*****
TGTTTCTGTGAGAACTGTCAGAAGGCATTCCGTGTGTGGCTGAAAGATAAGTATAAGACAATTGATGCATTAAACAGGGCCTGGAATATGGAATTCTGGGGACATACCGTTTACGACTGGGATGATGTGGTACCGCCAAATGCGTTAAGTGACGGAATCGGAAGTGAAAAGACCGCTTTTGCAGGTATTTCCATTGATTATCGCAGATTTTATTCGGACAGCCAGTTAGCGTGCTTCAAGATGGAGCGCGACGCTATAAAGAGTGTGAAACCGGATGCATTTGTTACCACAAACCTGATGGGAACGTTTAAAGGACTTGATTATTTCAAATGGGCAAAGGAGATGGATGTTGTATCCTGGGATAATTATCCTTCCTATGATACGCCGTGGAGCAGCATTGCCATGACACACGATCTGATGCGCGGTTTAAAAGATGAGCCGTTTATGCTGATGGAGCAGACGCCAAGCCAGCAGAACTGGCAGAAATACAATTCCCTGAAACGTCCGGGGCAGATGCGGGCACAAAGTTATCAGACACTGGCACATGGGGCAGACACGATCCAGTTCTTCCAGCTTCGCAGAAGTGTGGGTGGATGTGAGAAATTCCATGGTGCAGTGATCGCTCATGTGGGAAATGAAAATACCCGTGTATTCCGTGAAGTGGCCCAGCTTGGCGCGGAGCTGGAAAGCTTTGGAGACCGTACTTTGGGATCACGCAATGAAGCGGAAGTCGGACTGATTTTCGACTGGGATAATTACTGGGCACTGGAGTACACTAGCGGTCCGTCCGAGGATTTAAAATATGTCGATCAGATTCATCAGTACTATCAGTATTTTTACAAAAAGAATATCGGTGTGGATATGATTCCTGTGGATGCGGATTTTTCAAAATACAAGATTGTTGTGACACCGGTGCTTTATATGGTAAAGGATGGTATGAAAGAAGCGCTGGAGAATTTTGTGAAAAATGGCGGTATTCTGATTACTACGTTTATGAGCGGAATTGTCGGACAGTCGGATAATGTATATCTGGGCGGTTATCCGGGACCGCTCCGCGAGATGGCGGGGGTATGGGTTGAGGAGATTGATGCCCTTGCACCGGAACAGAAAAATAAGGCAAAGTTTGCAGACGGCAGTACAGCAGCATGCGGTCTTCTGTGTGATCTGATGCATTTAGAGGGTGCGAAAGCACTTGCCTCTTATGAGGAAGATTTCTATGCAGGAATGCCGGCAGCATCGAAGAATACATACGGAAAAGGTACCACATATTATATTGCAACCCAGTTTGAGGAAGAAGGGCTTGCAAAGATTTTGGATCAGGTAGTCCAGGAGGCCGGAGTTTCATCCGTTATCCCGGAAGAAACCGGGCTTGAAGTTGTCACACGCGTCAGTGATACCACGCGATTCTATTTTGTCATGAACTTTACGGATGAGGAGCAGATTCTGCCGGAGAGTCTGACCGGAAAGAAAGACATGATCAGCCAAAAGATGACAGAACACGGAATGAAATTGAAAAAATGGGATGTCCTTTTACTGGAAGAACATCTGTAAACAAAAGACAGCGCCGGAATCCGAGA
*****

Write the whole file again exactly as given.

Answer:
TGTTTCTGTGAGAACTGTCAGAAGGCATTCCGTGTGTGGCTGAAAGATAAGTATAAGACAATTGATGCATTAAACAGGGCCTGGAATATGGAATTCTGGGGACATACCGTTTACGACTGGGATGATGTGGTACCGCCAAATGCGTTAAGTGACGGAATCGGAAGTGAAAAGACCGCTTTTGCAGGTATTTCCATTGATTATCGCAGATTTTATTCGGACAGCCAGTTAGCGTGCTTCAAGATGGAGCGCGACGCTATAAAGAGTGTGAAACCGGATGCATTTGTTACCACAAACCTGATGGGAACGTTTAAAGGACTTGATTATTTCAAATGGGCAAAGGAGATGGATGTTGTATCCTGGGATAATTATCCTTCCTATGATACGCCGTGGAGCAGCATTGCCATGACACACGATCTGATGCGCGGTTTAAAAGATGAGCCGTTTATGCTGATGGAGCAGACGCCAAGCCAGCAGAACTGGCAGAAATACAATTCCCTGAAACGTCCGGGGCAGATGCGGGCACAAAGTTATCAGACACTGGCACATGGGGCAGACACGATCCAGTTCTTCCAGCTTCGCAGAAGTGTGGGTGGATGTGAGAAATTCCATGGTGCAGTGATCGCTCATGTGGGAAATGAAAATACCCGTGTATTCCGTGAAGTGGCCCAGCTTGGCGCGGAGCTGGAAAGCTTTGGAGACCGTACTTTGGGATCACGCAATGAAGCGGAAGTCGGACTGATTTTCGACTGGGATAATTACTGGGCACTGGAGTACACTAGCGGTCCGTCCGAGGATTTAAAATATGTCGATCAGATTCATCAGTACTATCAGTATTTTTACAAAAAGAATATCGGTGTGGATATGATTCCTGTGGATGCGGATTTTTCAAAATACAAGATTGTTGTGACACCGGTGCTTTATATGGTAAAGGATGGTATGAAAGAAGCGCTGGAGAATTTTGTGAAAAATGGCGGTATTCTGATTACTACGTTTATGAGCGGAATTGTCGGACAGTCGGATAATGTATATCTGGGCGGTTATCCGGGACCGCTCCGCGAGATGGCGGGGGTATGGGTTGAGGAGATTGATGCCCTTGCACCGGAACAGAAAAATAAGGCAAAGTTTGCAGACGGCAGTACAGCAGCATGCGGTCTTCTGTGTGATCTGATGCATTTAGAGGGTGCGAAAGCACTTGCCTCTTATGAGGAAGATTTCTATGCAGGAATGCCGGCAGCATCGAAGAATACATACGGAAAAGGTACCACATATTATATTGCAACCCAGTTTGAGGAAGAAGGGCTTGCAAAGATTTTGGATCAGGTAGTCCAGGAGGCCGGAGTTTCATCCGTTATCCCGGAAGAAACCGGGCTTGAAGTTGTCACACGCGTCAGTGATACCACGCGATTCTATTTTGTCATGAACTTTACGGATGAGGAGCAGATTCTGCCGGAGAGTCTGACCGGAAAGAAAGACATGATCAGCCAAAAGATGACAGAACACGGAATGAAATTGAAAAAATGGGATGTCCTTTTACTGGAAGAACATCTGTAAACAAAAGACAGCGCCGGAATCCGAGA